Fast-forward a couple decades and Price began landing gigs in Europe – France, Germany, Austria, Switzerland, Italy. He has not played in one particular band in years. Instead, he favors working as often as possible as a hired gun.
“I’ve toured Europe extensively with people you’ve never heard of, like a guy named Mike Blakely. In the early 2000s, we had a hit record over there. I played with Augie Meyers (founding member of the Sir Douglas Quintet and Texas Tornados) over there; Bo Porter over there; Thomas Michael Riley.
“When we were young, we all had bands, but we didn’t need the money as bad. Now, we’re older and have taxes and mortgages, child support and everything else, so we gotta work. This guy’s working one night a week or two nights a week – or one night every other week – so I can’t work with him all the time.
“Hardly anybody has a band anymore. They have a phone book with a lot of musicians in it. It’s impossible to have a band and pay them enough to keep them – unless you have a bunch of guys who have (day) jobs.
“Some people have a steady band, but they have day gigs. They’re not really depending on (music) to make a living. Guys who are trying to make a living, you’ve just got to be in everybody’s phone book.
“So, you book the gig and then put the band together. Don’t worry about the mule; just load the wagon.”
Along with playing music, Price recently has delved into acting. He has landed roles in some indie films and says he hopes to do more in the future.
“The first guy to really put the bug in my ear about acting was (Hollywood star) Billy Bob Thornton.
“The first time I hung out with him was backstage at Willie's (Fourth of July) picnic, and then off and on after that. We always got a kick out of one another because we're both really just country boys and he could be himself.
“He asked if I had any acting experience. I said, ‘Hell yes, I was married twice!’ He said I had a look and a personality that may lend itself that direction. He still hasn't called.
“I just did one (movie) down in San Antonio a few months ago, which was fun. I got to knock water over on a big ol’ cop and have a standoff with him. I got to knock a guy out with a shotgun butt. I did a ‘proof of concept’ shooting over in Waco, where I was a homicide detective and I got to shoot a guy.
“I really enjoy doing it, and I want to do more, but I’m new at it and haven’t really done that much.”
Right now, Price is recuperating from shoulder surgery, and after COVID-19 shut down the music scene here, there, and everywhere last year, he began to take a hard look at the future. He still loves playing music and always will, but he wants to consider other options, as well.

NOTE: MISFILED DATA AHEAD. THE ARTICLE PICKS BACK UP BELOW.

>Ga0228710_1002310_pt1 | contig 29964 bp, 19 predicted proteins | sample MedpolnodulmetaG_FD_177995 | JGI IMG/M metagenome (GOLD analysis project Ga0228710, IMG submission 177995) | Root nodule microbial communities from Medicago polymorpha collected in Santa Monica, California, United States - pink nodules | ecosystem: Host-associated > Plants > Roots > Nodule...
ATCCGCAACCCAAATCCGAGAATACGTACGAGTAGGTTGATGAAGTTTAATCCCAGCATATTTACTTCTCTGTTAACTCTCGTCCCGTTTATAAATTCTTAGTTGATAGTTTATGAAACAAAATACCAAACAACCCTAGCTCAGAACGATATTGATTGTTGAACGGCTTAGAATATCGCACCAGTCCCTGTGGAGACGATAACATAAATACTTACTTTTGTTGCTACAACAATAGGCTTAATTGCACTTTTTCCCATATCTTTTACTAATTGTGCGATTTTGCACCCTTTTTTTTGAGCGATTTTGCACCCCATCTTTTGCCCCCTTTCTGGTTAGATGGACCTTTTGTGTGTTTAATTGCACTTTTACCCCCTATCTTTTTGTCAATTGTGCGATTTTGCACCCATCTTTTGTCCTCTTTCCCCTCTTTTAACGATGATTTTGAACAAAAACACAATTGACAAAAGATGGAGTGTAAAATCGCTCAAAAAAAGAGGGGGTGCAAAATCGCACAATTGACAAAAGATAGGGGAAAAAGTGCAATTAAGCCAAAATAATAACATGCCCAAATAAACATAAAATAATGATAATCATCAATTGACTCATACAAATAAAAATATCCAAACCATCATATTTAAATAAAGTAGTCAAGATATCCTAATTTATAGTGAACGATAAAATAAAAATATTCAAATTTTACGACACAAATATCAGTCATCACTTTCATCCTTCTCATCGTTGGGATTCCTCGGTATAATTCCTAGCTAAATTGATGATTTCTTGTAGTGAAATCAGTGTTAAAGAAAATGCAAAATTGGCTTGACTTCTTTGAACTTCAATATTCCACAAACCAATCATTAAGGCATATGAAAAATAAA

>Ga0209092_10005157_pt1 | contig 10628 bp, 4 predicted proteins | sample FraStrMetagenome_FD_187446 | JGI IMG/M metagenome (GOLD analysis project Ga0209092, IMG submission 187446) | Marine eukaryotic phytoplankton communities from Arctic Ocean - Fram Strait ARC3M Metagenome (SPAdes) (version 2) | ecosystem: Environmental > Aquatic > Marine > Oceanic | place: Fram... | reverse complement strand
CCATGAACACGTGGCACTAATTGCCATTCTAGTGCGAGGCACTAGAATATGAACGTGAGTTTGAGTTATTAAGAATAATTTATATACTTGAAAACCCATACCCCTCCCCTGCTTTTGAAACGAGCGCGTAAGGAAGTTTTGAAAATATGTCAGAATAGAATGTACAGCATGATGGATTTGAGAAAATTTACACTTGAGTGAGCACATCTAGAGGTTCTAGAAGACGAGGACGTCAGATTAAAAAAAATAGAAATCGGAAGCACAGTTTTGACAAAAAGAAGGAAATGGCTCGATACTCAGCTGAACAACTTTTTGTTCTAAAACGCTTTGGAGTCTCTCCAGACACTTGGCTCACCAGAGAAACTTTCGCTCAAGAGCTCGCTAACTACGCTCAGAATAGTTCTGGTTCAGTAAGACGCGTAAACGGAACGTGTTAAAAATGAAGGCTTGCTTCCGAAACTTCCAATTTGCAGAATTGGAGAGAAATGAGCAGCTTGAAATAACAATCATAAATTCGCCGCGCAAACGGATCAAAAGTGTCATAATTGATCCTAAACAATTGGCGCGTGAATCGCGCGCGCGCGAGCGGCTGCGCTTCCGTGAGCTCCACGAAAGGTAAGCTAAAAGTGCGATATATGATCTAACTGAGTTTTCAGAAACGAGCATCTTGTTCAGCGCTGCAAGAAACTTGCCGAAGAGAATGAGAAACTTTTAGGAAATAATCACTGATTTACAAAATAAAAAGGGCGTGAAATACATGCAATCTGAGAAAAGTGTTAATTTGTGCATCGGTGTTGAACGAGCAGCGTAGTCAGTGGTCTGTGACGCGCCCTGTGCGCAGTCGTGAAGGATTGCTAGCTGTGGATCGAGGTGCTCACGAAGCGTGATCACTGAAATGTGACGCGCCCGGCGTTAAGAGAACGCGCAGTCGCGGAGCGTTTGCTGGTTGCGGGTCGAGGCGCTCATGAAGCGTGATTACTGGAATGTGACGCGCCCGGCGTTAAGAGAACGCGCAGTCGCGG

“I’m kind of re-evaluating right now,” Price said. “Kind of looking at what I want to do; what the next chapter is going to be. Usually around springtime is when I get going.
“People have these New Year’s resolutions, you know, (but) I say the hell with that – I’m still hibernating. Don’t talk to me about this year in January – I still haven’t thawed out yet. Come April or May, I start getting a little frisky. I don’t know. You know the word ‘ennui.’ I’ve got a light case of that going right now. It’s just like, man, I need a change.
“I need forward momentum – whatever it is. If I’m going to be playing with a bunch of guys and all we’re gonna be doing is playing at some little honky tonk from now on … I need this to be going somewhere.”
As for any advice a seasoned professional can give young people trying to break into the music business, Price recalls something one of his buddies said back in the day.
“One time, Fromholz (a renowned singer-songwriter who was selected as poet laureate of Texas for 2007) and I were playing Kerrville Folk Festival. A young man came up and said, ‘Mr. Fromholz, I’m an aspiring singer-songwriter. Is there any advice you can give me?’“
Fromholz said, ‘Yeah, don’t put your weight on one leg all the time. Be sure and shift back and forth.’
“So, if anybody asks me for advice, that’s what I tell ‘em.”
John H Clark III is a longtime central Texas journalist and author. Go to www.johnhenryiii.com for more on his books and writing services.